Krus also notes: “Drained lowland moors are a source of CO2 emissions. Each year, up to 40 million tons of carbon dioxide are released in Germany by draining.” That’s a substantial amount — as a comparison, automobile use in Germany results in the release of about 105 million tons of CO2 every year. Those emissions could be entirely prevented, though, simply by cultivating cattails. And it’s also worth noting that such lowland moors are home to many rare animals and plants — stemming their destruction greatly benefits such species.

It’s also worth mentioning that cattails grow extremely fast, meaning that high yields are to be expected. When combined with the ease of processing, such high yields could make the cultivation of cattails very profitable for those involved. “The plant can be processed easily,” Krus emphasizes.

The Fraunhofer news release gets into the specifics of the process:

The leaves are detached horizontally into rod-like particles and then shortened at the correct length of around seven centimeters. Next, they are sprayed in a drum with environmentally-sound mineral adhesives and brought into a heated press. Currently, this process is performed manually. The expert and his colleagues have not yet found a manufacturer willing to undertake serial production of the panels.

“Certainly the typha panel would be extraordinarily competitive if they were produced in a series production process,” Krus states.

As the material possesses so many impressive technical properties, and also complete recyclability into the materials cycle, it could potentially be used for a wide range of different purposes. “Because of the high flexural rigidity and simultaneously low weight, the material can be used for roof construction or as a lightweight sandwich element for flooring and intermediate ceilings. It can also be used to design door leafs, window and door lintels; it is likewise possible to replace timber beams.” The researchers also note that plaster can be effectively reinforced with the use of the cattail’s seed parachutes, via the mixing of the seed parachutes directly into the lime plaster — thus preventing the formation of fissures in the material.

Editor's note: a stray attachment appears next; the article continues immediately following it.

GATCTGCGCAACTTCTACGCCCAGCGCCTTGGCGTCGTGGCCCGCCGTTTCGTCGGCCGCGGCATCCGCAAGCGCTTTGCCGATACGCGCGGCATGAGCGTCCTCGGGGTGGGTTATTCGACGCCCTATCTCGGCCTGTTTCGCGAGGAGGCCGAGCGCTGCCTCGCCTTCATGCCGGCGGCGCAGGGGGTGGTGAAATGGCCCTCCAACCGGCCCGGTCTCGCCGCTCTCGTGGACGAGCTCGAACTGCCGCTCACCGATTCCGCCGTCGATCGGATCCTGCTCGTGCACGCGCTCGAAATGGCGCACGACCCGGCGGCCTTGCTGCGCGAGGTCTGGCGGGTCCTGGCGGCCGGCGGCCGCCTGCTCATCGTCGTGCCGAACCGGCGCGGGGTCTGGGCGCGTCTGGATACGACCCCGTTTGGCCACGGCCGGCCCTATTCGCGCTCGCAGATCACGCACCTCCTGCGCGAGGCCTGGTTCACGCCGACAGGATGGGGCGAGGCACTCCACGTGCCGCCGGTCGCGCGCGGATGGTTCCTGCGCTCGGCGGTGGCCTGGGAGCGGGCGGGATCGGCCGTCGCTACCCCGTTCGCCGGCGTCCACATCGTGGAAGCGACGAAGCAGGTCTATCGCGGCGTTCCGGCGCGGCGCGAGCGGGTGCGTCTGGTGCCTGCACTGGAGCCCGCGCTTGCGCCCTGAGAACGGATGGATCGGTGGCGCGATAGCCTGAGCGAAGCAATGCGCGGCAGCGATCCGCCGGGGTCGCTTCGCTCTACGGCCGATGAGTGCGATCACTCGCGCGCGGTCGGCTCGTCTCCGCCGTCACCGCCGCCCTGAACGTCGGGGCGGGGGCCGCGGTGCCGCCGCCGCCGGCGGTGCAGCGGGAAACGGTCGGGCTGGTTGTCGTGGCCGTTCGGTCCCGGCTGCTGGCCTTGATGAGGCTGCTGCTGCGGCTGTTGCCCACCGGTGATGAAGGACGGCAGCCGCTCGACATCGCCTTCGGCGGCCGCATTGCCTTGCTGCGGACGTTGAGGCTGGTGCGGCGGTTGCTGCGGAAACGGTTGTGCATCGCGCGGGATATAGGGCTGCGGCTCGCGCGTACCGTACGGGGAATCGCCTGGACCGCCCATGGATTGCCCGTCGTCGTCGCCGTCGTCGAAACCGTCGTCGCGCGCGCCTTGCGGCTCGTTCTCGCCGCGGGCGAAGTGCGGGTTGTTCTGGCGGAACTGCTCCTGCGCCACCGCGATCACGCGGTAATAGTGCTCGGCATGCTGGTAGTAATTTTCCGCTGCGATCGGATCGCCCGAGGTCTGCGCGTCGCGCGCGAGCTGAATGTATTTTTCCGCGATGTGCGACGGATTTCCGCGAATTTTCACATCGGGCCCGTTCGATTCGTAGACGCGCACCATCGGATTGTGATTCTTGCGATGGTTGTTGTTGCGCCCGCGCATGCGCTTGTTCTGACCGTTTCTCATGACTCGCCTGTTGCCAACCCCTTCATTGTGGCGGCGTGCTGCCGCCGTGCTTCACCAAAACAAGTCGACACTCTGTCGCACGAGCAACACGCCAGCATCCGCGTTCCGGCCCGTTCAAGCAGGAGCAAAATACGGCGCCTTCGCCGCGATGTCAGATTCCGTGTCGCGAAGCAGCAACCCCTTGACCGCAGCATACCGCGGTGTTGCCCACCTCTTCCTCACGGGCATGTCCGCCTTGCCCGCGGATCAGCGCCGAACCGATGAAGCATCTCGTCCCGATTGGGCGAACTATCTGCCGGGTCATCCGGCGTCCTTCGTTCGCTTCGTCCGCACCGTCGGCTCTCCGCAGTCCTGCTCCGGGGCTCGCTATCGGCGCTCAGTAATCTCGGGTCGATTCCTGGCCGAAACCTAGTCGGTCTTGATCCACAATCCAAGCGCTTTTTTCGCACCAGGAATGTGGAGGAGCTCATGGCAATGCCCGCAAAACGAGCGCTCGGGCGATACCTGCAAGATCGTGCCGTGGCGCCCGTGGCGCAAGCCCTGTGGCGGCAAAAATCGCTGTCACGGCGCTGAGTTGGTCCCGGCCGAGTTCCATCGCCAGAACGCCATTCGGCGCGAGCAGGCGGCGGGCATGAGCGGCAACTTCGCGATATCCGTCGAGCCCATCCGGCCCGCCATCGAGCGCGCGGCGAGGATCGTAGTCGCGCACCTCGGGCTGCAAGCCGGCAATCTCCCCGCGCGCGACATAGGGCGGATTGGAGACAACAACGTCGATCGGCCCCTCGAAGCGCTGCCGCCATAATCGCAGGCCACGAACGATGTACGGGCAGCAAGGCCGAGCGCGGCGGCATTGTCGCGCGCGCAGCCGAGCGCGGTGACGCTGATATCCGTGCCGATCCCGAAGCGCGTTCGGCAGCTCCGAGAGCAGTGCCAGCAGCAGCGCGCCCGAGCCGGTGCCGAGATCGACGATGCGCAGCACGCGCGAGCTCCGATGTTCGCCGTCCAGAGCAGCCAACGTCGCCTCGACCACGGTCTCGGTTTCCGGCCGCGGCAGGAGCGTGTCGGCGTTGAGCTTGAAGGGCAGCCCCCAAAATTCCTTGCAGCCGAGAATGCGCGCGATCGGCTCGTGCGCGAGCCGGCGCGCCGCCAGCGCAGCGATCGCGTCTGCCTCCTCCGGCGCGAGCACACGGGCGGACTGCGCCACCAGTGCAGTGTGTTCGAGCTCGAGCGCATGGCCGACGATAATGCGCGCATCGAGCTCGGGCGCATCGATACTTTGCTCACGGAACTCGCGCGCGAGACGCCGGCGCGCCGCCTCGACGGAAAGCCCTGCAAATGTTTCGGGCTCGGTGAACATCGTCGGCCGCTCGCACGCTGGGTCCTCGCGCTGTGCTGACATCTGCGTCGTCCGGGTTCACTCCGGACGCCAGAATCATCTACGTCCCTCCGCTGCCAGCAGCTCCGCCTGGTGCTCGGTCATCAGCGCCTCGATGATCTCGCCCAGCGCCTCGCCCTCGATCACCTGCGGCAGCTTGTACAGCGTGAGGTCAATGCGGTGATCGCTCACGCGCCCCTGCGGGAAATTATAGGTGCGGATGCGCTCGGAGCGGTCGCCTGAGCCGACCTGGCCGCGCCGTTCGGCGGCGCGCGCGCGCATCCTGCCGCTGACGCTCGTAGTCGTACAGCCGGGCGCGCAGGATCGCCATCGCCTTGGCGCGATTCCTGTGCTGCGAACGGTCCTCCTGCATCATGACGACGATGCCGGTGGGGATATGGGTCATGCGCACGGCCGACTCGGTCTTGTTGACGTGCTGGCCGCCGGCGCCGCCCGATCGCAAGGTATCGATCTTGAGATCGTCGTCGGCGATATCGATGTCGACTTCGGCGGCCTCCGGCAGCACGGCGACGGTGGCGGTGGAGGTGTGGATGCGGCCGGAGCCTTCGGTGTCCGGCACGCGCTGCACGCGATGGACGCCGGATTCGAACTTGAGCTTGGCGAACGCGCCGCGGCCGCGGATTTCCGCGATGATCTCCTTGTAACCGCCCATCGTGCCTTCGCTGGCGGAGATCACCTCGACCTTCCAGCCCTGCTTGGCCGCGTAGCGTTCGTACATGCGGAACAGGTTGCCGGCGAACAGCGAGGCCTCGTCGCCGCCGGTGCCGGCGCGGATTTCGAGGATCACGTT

“In principle, one could build an entire building out of Typha, if one excludes pipes, windows and the roofing,” says Krus.

Have a tip for CleanTechnica? Want to advertise? Want to suggest a guest for our CleanTech Talk podcast? Contact us here.

Latest CleanTechnica TV Video

CleanTechnica uses affiliate links. See our policy here.

James Ayre

James Ayre's background is predominantly in geopolitics and history, but he has an obsessive interest in pretty much everything. After an early life spent in the Imperial Free City of Dortmund, James followed the river Ruhr to Cofbuokheim, where he attended the University of Astnide. And where he also briefly considered entering the coal mining business. He currently writes for a living, on a broad variety of subjects, ranging from science, to politics, to military history, to renewable energy.

James Ayre has 4830 posts and counting. See all posts by James Ayre